Nobody likes going to the dentist. Let’s face it, getting your teeth cleaned or filled is the last thing you want to do on your day off. You’d rather be out in the sunshine hiking a mountain or cuddling a loved one rather than sitting in an awkward chair surrounded by sterile mechanical instruments while a blinding light beams down on your face and a person in a hazmat suit twists and contorts your mouth in painful ways, scraping, drilling and stuffing your mouth with gauze. You go in anxious and leave with a list of problems that require expensive procedures when you only came in for a filling.
If you haven’t experienced a horror story at the dentist’s, then chances are you’ve heard one. There’s the nurse Ratchet-type doctor who seems to intentionally cause more pain than is required and only responds to your questions with grunts. Then there’s the sleazy, used car salesman type who straps on a set of braces when you only came in for a filling, sending you out the door with a huge bill you can’t afford. There’s a reason older ladies come in shaking with anxiety and clutching their bibles and reciting the Lord’s prayer when they come in for teeth cleaning— it’s because the whole dental experience can be so un-human and sterile.
In the past, dentists may very well have cared for their patients and done great work, but they hid behind a mask of stoicism that did not allow for the barrier to be broken between a merely Dr./patient relationship. There was some old myth that seemed to say, “People don’t trust other people, so act like a precision machine.”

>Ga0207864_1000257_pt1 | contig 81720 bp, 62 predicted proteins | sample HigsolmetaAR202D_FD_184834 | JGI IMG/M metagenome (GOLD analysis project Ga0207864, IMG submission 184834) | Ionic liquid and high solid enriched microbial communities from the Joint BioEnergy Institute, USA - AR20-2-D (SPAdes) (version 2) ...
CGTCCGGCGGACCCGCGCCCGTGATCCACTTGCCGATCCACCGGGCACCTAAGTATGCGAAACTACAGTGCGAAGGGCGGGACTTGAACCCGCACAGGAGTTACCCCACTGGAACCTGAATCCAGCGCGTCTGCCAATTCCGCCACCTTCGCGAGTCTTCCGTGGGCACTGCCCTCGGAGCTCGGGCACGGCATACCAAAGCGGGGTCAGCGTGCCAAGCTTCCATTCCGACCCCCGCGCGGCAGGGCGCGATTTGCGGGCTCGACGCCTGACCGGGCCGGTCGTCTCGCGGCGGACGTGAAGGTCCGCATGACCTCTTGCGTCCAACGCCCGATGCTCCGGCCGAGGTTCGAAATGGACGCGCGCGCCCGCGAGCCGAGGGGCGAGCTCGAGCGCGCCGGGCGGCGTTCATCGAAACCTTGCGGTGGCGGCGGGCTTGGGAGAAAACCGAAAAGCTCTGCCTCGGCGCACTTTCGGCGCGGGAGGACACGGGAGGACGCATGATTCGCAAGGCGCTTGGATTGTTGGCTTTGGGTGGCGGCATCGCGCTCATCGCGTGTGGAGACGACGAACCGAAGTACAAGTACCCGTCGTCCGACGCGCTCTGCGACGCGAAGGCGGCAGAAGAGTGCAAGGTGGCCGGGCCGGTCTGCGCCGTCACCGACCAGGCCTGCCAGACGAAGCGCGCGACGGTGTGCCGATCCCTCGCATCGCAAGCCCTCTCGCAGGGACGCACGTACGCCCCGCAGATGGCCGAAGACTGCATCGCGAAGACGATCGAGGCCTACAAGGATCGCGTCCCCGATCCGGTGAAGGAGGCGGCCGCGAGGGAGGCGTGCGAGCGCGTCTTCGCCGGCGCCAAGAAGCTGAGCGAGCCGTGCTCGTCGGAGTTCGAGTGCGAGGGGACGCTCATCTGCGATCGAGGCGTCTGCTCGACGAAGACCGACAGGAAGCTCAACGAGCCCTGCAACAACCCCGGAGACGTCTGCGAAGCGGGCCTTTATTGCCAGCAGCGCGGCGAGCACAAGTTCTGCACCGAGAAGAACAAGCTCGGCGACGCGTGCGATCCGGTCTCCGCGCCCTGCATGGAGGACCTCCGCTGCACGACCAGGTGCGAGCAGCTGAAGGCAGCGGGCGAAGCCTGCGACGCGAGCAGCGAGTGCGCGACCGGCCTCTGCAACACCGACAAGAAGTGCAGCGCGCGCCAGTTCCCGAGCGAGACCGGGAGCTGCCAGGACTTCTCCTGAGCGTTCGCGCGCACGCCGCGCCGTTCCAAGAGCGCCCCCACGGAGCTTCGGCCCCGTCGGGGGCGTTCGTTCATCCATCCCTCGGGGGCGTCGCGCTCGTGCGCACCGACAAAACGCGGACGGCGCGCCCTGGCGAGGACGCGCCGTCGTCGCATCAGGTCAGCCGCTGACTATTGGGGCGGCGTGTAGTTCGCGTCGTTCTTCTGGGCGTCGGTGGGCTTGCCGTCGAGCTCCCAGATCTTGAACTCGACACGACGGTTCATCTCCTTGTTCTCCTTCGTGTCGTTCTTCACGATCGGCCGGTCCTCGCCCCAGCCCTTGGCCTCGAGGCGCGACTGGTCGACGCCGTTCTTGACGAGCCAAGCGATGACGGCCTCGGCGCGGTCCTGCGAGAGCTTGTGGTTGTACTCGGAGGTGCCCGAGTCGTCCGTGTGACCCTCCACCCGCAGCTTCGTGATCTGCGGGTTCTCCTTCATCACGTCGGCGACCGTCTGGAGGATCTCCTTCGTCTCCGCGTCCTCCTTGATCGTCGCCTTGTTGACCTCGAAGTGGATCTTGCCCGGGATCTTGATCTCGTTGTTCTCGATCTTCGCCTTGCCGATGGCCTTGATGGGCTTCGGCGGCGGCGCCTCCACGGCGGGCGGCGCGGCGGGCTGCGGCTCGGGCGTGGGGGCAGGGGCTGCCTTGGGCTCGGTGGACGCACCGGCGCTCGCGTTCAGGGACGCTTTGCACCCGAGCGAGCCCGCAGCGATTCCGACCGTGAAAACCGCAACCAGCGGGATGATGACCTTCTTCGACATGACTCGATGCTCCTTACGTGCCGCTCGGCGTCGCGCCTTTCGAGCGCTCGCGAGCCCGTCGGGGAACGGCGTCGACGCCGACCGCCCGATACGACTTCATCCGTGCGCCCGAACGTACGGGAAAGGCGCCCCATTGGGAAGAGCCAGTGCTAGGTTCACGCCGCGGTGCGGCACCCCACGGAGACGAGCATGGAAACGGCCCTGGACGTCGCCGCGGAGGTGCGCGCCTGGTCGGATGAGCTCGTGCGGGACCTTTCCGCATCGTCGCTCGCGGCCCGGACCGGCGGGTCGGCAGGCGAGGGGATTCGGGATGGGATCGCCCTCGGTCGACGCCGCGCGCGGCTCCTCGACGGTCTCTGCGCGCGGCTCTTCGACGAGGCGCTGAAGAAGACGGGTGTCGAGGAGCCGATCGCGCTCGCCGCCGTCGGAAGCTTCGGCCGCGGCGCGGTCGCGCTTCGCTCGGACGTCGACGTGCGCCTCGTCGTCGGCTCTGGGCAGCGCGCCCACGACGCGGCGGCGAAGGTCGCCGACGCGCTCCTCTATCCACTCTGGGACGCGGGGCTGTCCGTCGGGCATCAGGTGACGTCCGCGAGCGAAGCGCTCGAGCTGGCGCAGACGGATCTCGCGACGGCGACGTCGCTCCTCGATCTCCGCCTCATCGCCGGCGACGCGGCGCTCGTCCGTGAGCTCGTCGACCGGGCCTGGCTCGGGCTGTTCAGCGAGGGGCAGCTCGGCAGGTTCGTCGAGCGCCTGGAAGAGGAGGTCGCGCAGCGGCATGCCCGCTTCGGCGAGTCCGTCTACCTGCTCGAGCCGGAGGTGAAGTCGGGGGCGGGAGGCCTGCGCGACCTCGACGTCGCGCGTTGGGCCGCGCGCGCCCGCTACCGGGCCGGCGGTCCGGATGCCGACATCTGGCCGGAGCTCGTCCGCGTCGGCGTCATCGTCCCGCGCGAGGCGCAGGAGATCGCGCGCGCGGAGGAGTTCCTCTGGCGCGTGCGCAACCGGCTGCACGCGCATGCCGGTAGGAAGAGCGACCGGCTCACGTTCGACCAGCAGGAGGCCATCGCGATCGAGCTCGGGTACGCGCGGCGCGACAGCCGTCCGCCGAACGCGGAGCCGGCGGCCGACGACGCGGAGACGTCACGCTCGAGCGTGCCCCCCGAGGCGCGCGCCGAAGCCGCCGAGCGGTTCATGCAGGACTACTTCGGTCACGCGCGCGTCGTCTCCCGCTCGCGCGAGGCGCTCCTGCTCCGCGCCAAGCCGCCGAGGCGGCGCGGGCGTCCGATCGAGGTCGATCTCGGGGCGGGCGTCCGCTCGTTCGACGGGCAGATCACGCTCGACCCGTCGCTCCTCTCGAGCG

Where People Feel Known
At BSDA we debunk that myth on a daily basis; not only are we excellent at what we do, but we make our clients feel included, welcomed, and known. No one wants to be treated like a machine, they want to be seen, and cared for. When people feel cared for, half the stress and anxiety of going to the dentist flies out the window. But In order to really care for someone, you have to know them. That means time must pass, and the conversation must venture outside the realm of the practical and into the social and emotional aspects of a person’s life. This kind of attention requires listening, asking, observing, experiencing, being-with, solving, empathizing, and understanding. These are the key ingredients that have sprouted a culture at BSDA that makes our clients feel known and cared for.
This isn’t a sales gimmick to poach people from other dental practices, we do it because it’s what makes our jobs worthwhile and meaningful too. Our patients don’t want to be treated like machines, and neither do we. That’s why we take a human and relational approach in every encounter we have with our clients. Our office and instruments might be sterile, but that doesn’t mean that we have to be. We want our clients to know that we’re not just diplomas and certificates on the wall. So indulge us as we highlight a few of our team members.
Our Kind of People
Geri Harvey, our scheduling coordinator, epitomizes and embodies the vibrancy of our office. Everyone always knows what Geri is thinking because she feels the freedom to let herself be known. Her vitality and liveliness make BSDA an incredible place for anyone to work because she gives people the space to let their guard down and be themselves, just as they are. Geri is a rare talent in that she is able to translate her friendliness into all the functional aspects of scheduling.